The employment situation in the USA remains strong and the Federal Reserve will use these numbers as a data point in future rate hike discussions. Here are some key points from today's report.
Key Data Points:
- The number of long-term unemployed declined by 146,000 to 1.1 million in December. Long-term unemployed accounted for 18.5% of all unemployed persons.
- The employment-population ratio increased by .2 percentage points over the month to 60.1%. Labor force participation rate was little changed at 62.3%. Both of these measures are 1 percentage point below their values in February 2020, prior to the covid-19 pandemic.
- The number of persons not in the labor force who currently want a job fell by 352,000 to 5.2 million in December. These individuals are not counted as unemployed because they were not actively looking for work during the 4 weeks preceding the survey.
- The number marginally attached to labor force declined by 231,000 to 1.3 million in December. These individuals wanted and were available for work but have not actively looking for work in the 4 weeks, however, have actively looked for work in the preceeding 12 months.
- Notable job gains occured in leaisure and hospitality, health care, construction, and social services. Payroll employment rose by 4.5 million in 2022. The average monthly gain in 2022 was 375,000 jobs per month, less than the 562,000 in 2021. Although leisure and hospitality added roughly 79,000 jobs per month, it is substantially lower than its pre-pandemic range by 5.5%.
- Health care employment continues to rise and is considerably above its 2021 average of 9,000 monthly gain. Health care is averaging 49,000 per month in 2022.
- Job losses occured in couriers and messengers (-4,000) and warehousing and storage (-3,000). Job growth in these areas was roughly half of what it was in 2021.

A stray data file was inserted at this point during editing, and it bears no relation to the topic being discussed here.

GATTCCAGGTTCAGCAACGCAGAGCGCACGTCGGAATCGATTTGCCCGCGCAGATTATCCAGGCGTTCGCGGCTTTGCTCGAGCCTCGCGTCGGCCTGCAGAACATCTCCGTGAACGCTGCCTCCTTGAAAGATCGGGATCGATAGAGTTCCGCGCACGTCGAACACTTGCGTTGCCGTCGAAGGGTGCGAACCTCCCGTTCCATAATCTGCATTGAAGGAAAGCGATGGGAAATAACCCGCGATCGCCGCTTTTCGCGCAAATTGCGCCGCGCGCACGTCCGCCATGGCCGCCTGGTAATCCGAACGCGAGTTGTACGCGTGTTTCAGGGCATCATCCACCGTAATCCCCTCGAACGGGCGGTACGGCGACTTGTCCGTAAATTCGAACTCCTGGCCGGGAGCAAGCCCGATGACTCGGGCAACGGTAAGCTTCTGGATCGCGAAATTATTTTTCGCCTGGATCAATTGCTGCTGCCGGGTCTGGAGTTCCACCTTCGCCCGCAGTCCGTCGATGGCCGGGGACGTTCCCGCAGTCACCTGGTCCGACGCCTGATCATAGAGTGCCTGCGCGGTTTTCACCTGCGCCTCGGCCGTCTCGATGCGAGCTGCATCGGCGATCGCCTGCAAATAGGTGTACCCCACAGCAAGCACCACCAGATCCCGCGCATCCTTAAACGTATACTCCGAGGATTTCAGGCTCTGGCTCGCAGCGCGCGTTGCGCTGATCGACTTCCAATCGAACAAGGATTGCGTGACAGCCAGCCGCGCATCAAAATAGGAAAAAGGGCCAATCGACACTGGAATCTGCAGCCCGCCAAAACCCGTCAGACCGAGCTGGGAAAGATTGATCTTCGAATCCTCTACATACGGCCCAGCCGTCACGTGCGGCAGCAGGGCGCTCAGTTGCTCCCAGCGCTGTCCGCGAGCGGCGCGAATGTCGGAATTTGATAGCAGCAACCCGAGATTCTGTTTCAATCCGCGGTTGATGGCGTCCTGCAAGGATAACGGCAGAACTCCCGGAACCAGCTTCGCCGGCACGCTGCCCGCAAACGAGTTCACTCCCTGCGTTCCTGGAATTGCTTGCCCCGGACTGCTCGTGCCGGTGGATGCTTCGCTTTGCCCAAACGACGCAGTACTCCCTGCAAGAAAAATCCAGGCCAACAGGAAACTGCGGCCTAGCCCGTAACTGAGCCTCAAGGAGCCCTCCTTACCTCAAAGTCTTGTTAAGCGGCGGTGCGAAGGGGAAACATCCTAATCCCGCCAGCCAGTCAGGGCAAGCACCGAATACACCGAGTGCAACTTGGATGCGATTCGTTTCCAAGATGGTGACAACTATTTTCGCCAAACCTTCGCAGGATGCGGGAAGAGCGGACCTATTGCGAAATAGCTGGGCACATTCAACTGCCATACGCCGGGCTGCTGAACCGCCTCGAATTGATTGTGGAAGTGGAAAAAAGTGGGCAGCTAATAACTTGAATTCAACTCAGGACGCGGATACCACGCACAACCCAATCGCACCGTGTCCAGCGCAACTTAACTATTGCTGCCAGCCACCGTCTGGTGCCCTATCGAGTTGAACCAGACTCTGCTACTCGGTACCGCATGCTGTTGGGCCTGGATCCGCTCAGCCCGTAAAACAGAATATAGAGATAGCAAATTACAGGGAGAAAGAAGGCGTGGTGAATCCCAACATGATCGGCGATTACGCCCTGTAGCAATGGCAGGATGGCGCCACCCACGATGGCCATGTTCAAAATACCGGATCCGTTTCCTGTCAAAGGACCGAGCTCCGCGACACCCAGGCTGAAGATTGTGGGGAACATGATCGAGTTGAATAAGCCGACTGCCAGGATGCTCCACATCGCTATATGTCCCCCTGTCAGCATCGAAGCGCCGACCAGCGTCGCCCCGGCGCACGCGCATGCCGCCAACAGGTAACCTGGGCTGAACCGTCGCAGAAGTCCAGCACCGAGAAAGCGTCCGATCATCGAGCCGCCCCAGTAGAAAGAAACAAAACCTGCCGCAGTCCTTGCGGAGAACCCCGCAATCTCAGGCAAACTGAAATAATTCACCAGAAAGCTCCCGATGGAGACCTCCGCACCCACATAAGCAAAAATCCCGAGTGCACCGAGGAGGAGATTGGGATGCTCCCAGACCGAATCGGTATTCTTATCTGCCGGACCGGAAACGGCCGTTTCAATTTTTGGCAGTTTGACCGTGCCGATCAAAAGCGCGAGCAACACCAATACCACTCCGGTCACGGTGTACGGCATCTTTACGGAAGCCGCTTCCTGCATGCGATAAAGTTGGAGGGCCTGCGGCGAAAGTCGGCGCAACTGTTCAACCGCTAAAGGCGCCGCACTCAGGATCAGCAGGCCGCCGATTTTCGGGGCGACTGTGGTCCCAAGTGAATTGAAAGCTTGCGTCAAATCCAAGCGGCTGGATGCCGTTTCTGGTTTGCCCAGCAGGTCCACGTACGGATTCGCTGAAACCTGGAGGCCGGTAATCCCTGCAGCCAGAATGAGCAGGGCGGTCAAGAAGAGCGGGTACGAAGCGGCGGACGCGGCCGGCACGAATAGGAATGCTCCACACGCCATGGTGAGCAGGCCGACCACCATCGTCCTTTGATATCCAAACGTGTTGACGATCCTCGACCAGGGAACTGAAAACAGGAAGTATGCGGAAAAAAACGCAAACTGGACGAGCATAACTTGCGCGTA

- Average hourly earnings rose by 9 cents to $32.82 for all employees on private nonfarm payrolls. This constitiutes and increase of 4.6% over past 12 months.
- Average work week continues to decline by .1 hour to 34.3 in December. Overtime declined by .2 hour to 2.9 hours.
Nonfarm payroll employment for October was revised down by 21,000 from 284,000 to 263,000. November was also revised down by 7,000 from 263,000 to 256,000. Employment gains in October and November show a total loss of an additional 28,000 jos, lower than previously reported.
We believe these numbers are continually showing strength and the Federal Reserve will remain steadfast on its interest rate hiking policy. Currently, the Federal Reserve dot plot shows rates peaking out around 5.1-5.4 percent, however, if data continues to remain strong you may see even higher rate hikes into the future and rates to remain higher for longer. Equity markets will not like the sound of that and will see any positive economic data as a precurosr to higher rates and lower valuations along side a slowing economy. Remember, the Federal Reserve has a dual mandate, maximum employment and price stability. As long as the labor market continues to have 1.7 jobs per person seeking employment, the Federal Reserve maximum employment mandate is under control. Inflation is a significant headwind, and the Fed can allow for unemployment to increase as long as it brings down prices. We are expecting another interest rate increase at the February meeting and currently feel markets are not correctly factoring in higher rates, although rate markets are staring to tcome to the conclusion that 5% Fed Funds is likely.
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